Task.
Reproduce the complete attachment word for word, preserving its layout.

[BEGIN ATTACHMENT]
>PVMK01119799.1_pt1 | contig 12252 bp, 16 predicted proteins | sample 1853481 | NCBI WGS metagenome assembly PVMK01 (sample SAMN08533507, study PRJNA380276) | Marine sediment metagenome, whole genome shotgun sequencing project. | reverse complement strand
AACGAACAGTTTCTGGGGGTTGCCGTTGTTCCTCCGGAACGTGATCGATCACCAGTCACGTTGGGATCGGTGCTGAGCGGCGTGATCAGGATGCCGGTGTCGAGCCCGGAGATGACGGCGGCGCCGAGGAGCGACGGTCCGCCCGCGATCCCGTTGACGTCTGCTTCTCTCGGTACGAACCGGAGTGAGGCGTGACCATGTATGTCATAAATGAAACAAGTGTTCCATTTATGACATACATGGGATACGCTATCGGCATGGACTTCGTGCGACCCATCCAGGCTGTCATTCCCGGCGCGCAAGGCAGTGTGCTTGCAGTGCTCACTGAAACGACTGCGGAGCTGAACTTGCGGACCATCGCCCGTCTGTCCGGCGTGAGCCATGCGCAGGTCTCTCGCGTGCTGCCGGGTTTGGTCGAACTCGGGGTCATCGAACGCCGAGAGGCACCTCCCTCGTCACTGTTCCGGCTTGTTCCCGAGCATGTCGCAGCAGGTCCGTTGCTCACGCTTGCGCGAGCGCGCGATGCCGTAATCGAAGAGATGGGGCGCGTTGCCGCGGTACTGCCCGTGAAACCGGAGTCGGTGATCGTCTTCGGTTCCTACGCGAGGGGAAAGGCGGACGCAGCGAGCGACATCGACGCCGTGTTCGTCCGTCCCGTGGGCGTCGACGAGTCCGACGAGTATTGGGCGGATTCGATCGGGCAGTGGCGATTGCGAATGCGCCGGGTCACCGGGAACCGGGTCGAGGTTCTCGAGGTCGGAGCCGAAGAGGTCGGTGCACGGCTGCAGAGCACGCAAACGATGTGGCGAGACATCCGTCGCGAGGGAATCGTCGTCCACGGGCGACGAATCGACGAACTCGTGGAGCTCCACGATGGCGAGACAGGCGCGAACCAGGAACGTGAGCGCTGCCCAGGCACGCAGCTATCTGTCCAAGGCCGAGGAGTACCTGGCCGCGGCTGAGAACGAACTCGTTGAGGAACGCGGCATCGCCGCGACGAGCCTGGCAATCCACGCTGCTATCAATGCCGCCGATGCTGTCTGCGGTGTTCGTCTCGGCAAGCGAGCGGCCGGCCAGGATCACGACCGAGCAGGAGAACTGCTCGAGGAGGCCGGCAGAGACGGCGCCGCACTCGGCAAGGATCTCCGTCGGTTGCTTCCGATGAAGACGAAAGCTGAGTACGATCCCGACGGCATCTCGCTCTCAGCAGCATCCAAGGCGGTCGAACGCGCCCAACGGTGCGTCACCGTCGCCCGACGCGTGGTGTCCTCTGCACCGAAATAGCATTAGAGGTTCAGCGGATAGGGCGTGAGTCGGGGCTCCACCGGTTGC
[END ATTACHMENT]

>PVMK01119799.1_pt1 | contig 12252 bp, 16 predicted proteins | sample 1853481 | NCBI WGS metagenome assembly PVMK01 (sample SAMN08533507, study PRJNA380276) | Marine sediment metagenome, whole genome shotgun sequencing project. | reverse complement strand
AACGAACAGTTTCTGGGGGTTGCCGTTGTTCCTCCGGAACGTGATCGATCACCAGTCACGTTGGGATCGGTGCTGAGCGGCGTGATCAGGATGCCGGTGTCGAGCCCGGAGATGACGGCGGCGCCGAGGAGCGACGGTCCGCCCGCGATCCCGTTGACGTCTGCTTCTCTCGGTACGAACCGGAGTGAGGCGTGACCATGTATGTCATAAATGAAACAAGTGTTCCATTTATGACATACATGGGATACGCTATCGGCATGGACTTCGTGCGACCCATCCAGGCTGTCATTCCCGGCGCGCAAGGCAGTGTGCTTGCAGTGCTCACTGAAACGACTGCGGAGCTGAACTTGCGGACCATCGCCCGTCTGTCCGGCGTGAGCCATGCGCAGGTCTCTCGCGTGCTGCCGGGTTTGGTCGAACTCGGGGTCATCGAACGCCGAGAGGCACCTCCCTCGTCACTGTTCCGGCTTGTTCCCGAGCATGTCGCAGCAGGTCCGTTGCTCACGCTTGCGCGAGCGCGCGATGCCGTAATCGAAGAGATGGGGCGCGTTGCCGCGGTACTGCCCGTGAAACCGGAGTCGGTGATCGTCTTCGGTTCCTACGCGAGGGGAAAGGCGGACGCAGCGAGCGACATCGACGCCGTGTTCGTCCGTCCCGTGGGCGTCGACGAGTCCGACGAGTATTGGGCGGATTCGATCGGGCAGTGGCGATTGCGAATGCGCCGGGTCACCGGGAACCGGGTCGAGGTTCTCGAGGTCGGAGCCGAAGAGGTCGGTGCACGGCTGCAGAGCACGCAAACGATGTGGCGAGACATCCGTCGCGAGGGAATCGTCGTCCACGGGCGACGAATCGACGAACTCGTGGAGCTCCACGATGGCGAGACAGGCGCGAACCAGGAACGTGAGCGCTGCCCAGGCACGCAGCTATCTGTCCAAGGCCGAGGAGTACCTGGCCGCGGCTGAGAACGAACTCGTTGAGGAACGCGGCATCGCCGCGACGAGCCTGGCAATCCACGCTGCTATCAATGCCGCCGATGCTGTCTGCGGTGTTCGTCTCGGCAAGCGAGCGGCCGGCCAGGATCACGACCGAGCAGGAGAACTGCTCGAGGAGGCCGGCAGAGACGGCGCCGCACTCGGCAAGGATCTCCGTCGGTTGCTTCCGATGAAGACGAAAGCTGAGTACGATCCCGACGGCATCTCGCTCTCAGCAGCATCCAAGGCGGTCGAACGCGCCCAACGGTGCGTCACCGTCGCCCGACGCGTGGTGTCCTCTGCACCGAAATAGCATTAGAGGTTCAGCGGATAGGGCGTGAGTCGGGGCTCCACCGGTTGC